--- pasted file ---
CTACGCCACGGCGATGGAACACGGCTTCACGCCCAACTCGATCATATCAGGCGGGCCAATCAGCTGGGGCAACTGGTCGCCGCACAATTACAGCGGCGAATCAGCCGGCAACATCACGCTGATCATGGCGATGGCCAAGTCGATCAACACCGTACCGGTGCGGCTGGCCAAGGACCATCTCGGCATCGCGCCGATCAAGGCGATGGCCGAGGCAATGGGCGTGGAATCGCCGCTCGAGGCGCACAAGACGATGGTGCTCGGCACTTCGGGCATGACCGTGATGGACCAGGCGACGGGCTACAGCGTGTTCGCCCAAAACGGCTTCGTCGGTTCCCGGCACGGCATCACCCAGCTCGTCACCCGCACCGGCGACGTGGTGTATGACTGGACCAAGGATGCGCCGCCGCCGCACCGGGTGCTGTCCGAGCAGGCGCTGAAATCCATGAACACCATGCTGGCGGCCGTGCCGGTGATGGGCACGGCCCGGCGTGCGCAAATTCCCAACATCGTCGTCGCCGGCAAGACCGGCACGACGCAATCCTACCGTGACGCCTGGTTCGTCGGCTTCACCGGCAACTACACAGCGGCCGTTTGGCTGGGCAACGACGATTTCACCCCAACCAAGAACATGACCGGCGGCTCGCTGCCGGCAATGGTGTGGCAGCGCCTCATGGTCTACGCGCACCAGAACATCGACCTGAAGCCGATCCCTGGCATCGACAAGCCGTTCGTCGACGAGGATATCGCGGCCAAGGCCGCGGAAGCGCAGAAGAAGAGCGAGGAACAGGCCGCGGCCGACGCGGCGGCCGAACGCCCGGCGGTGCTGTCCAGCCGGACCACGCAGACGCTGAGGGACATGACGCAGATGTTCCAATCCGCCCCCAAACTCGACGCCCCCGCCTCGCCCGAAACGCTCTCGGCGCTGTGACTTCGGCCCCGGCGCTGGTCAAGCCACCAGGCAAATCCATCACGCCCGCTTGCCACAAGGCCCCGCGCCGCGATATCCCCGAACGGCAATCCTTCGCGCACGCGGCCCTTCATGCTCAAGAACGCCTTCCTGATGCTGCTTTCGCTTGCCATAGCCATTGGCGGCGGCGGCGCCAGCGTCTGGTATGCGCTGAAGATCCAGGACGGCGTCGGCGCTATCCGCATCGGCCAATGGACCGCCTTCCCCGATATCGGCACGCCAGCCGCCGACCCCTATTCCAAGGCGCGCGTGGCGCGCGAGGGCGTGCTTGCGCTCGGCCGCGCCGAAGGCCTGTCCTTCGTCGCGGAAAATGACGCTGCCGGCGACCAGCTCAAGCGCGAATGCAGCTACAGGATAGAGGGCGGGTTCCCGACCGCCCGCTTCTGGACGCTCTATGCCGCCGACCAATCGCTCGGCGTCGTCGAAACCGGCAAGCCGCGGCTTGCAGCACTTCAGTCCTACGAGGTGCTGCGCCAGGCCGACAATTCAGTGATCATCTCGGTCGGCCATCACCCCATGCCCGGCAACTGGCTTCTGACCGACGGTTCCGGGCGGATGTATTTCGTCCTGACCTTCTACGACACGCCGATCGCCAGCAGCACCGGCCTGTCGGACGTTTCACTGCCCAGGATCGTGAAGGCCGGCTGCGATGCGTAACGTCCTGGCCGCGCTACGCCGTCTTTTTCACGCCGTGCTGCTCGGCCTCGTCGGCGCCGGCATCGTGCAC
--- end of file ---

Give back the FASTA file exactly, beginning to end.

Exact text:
CTACGCCACGGCGATGGAACACGGCTTCACGCCCAACTCGATCATATCAGGCGGGCCAATCAGCTGGGGCAACTGGTCGCCGCACAATTACAGCGGCGAATCAGCCGGCAACATCACGCTGATCATGGCGATGGCCAAGTCGATCAACACCGTACCGGTGCGGCTGGCCAAGGACCATCTCGGCATCGCGCCGATCAAGGCGATGGCCGAGGCAATGGGCGTGGAATCGCCGCTCGAGGCGCACAAGACGATGGTGCTCGGCACTTCGGGCATGACCGTGATGGACCAGGCGACGGGCTACAGCGTGTTCGCCCAAAACGGCTTCGTCGGTTCCCGGCACGGCATCACCCAGCTCGTCACCCGCACCGGCGACGTGGTGTATGACTGGACCAAGGATGCGCCGCCGCCGCACCGGGTGCTGTCCGAGCAGGCGCTGAAATCCATGAACACCATGCTGGCGGCCGTGCCGGTGATGGGCACGGCCCGGCGTGCGCAAATTCCCAACATCGTCGTCGCCGGCAAGACCGGCACGACGCAATCCTACCGTGACGCCTGGTTCGTCGGCTTCACCGGCAACTACACAGCGGCCGTTTGGCTGGGCAACGACGATTTCACCCCAACCAAGAACATGACCGGCGGCTCGCTGCCGGCAATGGTGTGGCAGCGCCTCATGGTCTACGCGCACCAGAACATCGACCTGAAGCCGATCCCTGGCATCGACAAGCCGTTCGTCGACGAGGATATCGCGGCCAAGGCCGCGGAAGCGCAGAAGAAGAGCGAGGAACAGGCCGCGGCCGACGCGGCGGCCGAACGCCCGGCGGTGCTGTCCAGCCGGACCACGCAGACGCTGAGGGACATGACGCAGATGTTCCAATCCGCCCCCAAACTCGACGCCCCCGCCTCGCCCGAAACGCTCTCGGCGCTGTGACTTCGGCCCCGGCGCTGGTCAAGCCACCAGGCAAATCCATCACGCCCGCTTGCCACAAGGCCCCGCGCCGCGATATCCCCGAACGGCAATCCTTCGCGCACGCGGCCCTTCATGCTCAAGAACGCCTTCCTGATGCTGCTTTCGCTTGCCATAGCCATTGGCGGCGGCGGCGCCAGCGTCTGGTATGCGCTGAAGATCCAGGACGGCGTCGGCGCTATCCGCATCGGCCAATGGACCGCCTTCCCCGATATCGGCACGCCAGCCGCCGACCCCTATTCCAAGGCGCGCGTGGCGCGCGAGGGCGTGCTTGCGCTCGGCCGCGCCGAAGGCCTGTCCTTCGTCGCGGAAAATGACGCTGCCGGCGACCAGCTCAAGCGCGAATGCAGCTACAGGATAGAGGGCGGGTTCCCGACCGCCCGCTTCTGGACGCTCTATGCCGCCGACCAATCGCTCGGCGTCGTCGAAACCGGCAAGCCGCGGCTTGCAGCACTTCAGTCCTACGAGGTGCTGCGCCAGGCCGACAATTCAGTGATCATCTCGGTCGGCCATCACCCCATGCCCGGCAACTGGCTTCTGACCGACGGTTCCGGGCGGATGTATTTCGTCCTGACCTTCTACGACACGCCGATCGCCAGCAGCACCGGCCTGTCGGACGTTTCACTGCCCAGGATCGTGAAGGCCGGCTGCGATGCGTAACGTCCTGGCCGCGCTACGCCGTCTTTTTCACGCCGTGCTGCTCGGCCTCGTCGGCGCCGGCATCGTGCAC